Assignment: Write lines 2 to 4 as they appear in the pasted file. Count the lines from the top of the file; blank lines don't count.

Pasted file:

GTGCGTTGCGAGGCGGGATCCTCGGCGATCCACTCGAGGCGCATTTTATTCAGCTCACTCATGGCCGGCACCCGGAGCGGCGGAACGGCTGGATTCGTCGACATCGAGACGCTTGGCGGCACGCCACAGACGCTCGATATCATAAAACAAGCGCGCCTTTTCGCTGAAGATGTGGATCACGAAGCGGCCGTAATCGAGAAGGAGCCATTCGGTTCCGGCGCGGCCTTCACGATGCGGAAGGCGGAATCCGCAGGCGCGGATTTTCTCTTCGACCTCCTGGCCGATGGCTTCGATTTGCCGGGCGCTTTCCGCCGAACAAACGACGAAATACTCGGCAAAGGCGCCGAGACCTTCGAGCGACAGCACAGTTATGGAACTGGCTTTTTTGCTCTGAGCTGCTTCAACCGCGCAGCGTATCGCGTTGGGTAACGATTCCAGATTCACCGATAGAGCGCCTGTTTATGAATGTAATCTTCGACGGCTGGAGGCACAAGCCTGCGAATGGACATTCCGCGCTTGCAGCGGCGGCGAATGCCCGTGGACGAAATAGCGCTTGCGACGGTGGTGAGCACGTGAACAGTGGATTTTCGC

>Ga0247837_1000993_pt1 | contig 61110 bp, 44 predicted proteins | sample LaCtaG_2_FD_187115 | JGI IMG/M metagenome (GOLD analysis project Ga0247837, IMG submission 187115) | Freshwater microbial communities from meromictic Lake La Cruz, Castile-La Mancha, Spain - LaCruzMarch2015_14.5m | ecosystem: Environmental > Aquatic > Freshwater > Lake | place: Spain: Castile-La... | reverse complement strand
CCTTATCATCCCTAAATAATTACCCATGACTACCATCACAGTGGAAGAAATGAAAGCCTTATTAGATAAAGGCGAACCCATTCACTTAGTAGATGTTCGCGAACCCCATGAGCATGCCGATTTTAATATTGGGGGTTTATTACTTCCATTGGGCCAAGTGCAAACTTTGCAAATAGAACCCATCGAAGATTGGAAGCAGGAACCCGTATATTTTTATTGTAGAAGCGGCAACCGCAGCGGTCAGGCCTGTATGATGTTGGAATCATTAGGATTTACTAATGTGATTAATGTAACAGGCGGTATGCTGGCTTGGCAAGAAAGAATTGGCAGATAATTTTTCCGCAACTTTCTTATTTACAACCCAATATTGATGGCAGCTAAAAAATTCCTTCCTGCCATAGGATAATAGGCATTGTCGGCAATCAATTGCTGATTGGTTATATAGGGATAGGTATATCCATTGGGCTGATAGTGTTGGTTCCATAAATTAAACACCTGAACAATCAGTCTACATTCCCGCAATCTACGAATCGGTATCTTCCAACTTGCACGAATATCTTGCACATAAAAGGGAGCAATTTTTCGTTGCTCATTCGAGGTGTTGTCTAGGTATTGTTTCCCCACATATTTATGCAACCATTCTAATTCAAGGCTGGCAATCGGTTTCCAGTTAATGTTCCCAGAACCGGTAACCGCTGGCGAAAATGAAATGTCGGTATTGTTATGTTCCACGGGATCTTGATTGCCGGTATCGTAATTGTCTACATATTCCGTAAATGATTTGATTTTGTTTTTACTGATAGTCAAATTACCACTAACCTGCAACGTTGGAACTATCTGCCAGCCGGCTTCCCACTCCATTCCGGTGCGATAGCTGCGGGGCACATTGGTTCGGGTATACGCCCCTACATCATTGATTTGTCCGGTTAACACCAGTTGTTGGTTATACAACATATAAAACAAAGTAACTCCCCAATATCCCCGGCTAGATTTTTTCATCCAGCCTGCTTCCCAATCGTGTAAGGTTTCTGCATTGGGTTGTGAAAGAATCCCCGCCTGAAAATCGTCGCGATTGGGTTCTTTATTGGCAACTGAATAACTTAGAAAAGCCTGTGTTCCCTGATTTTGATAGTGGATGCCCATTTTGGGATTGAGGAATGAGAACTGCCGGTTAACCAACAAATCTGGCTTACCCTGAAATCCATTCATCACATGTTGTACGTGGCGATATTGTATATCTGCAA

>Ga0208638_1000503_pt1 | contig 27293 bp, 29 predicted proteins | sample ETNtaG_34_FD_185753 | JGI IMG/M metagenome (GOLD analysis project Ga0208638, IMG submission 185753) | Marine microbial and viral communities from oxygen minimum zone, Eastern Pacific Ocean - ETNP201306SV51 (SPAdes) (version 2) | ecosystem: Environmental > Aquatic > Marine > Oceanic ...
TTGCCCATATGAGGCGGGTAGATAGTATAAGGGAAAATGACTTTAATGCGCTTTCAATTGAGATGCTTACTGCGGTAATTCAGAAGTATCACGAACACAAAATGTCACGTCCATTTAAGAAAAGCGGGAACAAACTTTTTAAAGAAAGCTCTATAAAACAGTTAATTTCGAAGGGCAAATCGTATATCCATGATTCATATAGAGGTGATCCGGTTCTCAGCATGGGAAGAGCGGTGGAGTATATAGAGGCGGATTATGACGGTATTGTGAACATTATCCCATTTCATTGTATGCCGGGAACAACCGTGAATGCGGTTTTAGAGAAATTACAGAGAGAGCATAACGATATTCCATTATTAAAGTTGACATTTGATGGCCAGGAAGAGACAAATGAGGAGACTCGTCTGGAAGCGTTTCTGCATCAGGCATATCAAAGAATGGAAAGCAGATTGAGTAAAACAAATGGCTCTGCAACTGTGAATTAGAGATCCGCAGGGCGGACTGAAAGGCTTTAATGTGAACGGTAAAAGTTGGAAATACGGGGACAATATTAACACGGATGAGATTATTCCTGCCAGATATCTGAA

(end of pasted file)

>Ga0247837_1000993_pt1 | contig 61110 bp, 44 predicted proteins | sample LaCtaG_2_FD_187115 | JGI IMG/M metagenome (GOLD analysis project Ga0247837, IMG submission 187115) | Freshwater microbial communities from meromictic Lake La Cruz, Castile-La Mancha, Spain - LaCruzMarch2015_14.5m | ecosystem: Environmental > Aquatic > Freshwater > Lake | place: Spain: Castile-La... | reverse complement strand
CCTTATCATCCCTAAATAATTACCCATGACTACCATCACAGTGGAAGAAATGAAAGCCTTATTAGATAAAGGCGAACCCATTCACTTAGTAGATGTTCGCGAACCCCATGAGCATGCCGATTTTAATATTGGGGGTTTATTACTTCCATTGGGCCAAGTGCAAACTTTGCAAATAGAACCCATCGAAGATTGGAAGCAGGAACCCGTATATTTTTATTGTAGAAGCGGCAACCGCAGCGGTCAGGCCTGTATGATGTTGGAATCATTAGGATTTACTAATGTGATTAATGTAACAGGCGGTATGCTGGCTTGGCAAGAAAGAATTGGCAGATAATTTTTCCGCAACTTTCTTATTTACAACCCAATATTGATGGCAGCTAAAAAATTCCTTCCTGCCATAGGATAATAGGCATTGTCGGCAATCAATTGCTGATTGGTTATATAGGGATAGGTATATCCATTGGGCTGATAGTGTTGGTTCCATAAATTAAACACCTGAACAATCAGTCTACATTCCCGCAATCTACGAATCGGTATCTTCCAACTTGCACGAATATCTTGCACATAAAAGGGAGCAATTTTTCGTTGCTCATTCGAGGTGTTGTCTAGGTATTGTTTCCCCACATATTTATGCAACCATTCTAATTCAAGGCTGGCAATCGGTTTCCAGTTAATGTTCCCAGAACCGGTAACCGCTGGCGAAAATGAAATGTCGGTATTGTTATGTTCCACGGGATCTTGATTGCCGGTATCGTAATTGTCTACATATTCCGTAAATGATTTGATTTTGTTTTTACTGATAGTCAAATTACCACTAACCTGCAACGTTGGAACTATCTGCCAGCCGGCTTCCCACTCCATTCCGGTGCGATAGCTGCGGGGCACATTGGTTCGGGTATACGCCCCTACATCATTGATTTGTCCGGTTAACACCAGTTGTTGGTTATACAACATATAAAACAAAGTAACTCCCCAATATCCCCGGCTAGATTTTTTCATCCAGCCTGCTTCCCAATCGTGTAAGGTTTCTGCATTGGGTTGTGAAAGAATCCCCGCCTGAAAATCGTCGCGATTGGGTTCTTTATTGGCAACTGAATAACTTAGAAAAGCCTGTGTTCCCTGATTTTGATAGTGGATGCCCATTTTGGGATTGAGGAATGAGAACTGCCGGTTAACCAACAAATCTGGCTTACCCTGAAATCCATTCATCACATGTTGTACGTGGCGATATTGTATATCTGCAA

>Ga0208638_1000503_pt1 | contig 27293 bp, 29 predicted proteins | sample ETNtaG_34_FD_185753 | JGI IMG/M metagenome (GOLD analysis project Ga0208638, IMG submission 185753) | Marine microbial and viral communities from oxygen minimum zone, Eastern Pacific Ocean - ETNP201306SV51 (SPAdes) (version 2) | ecosystem: Environmental > Aquatic > Marine > Oceanic ...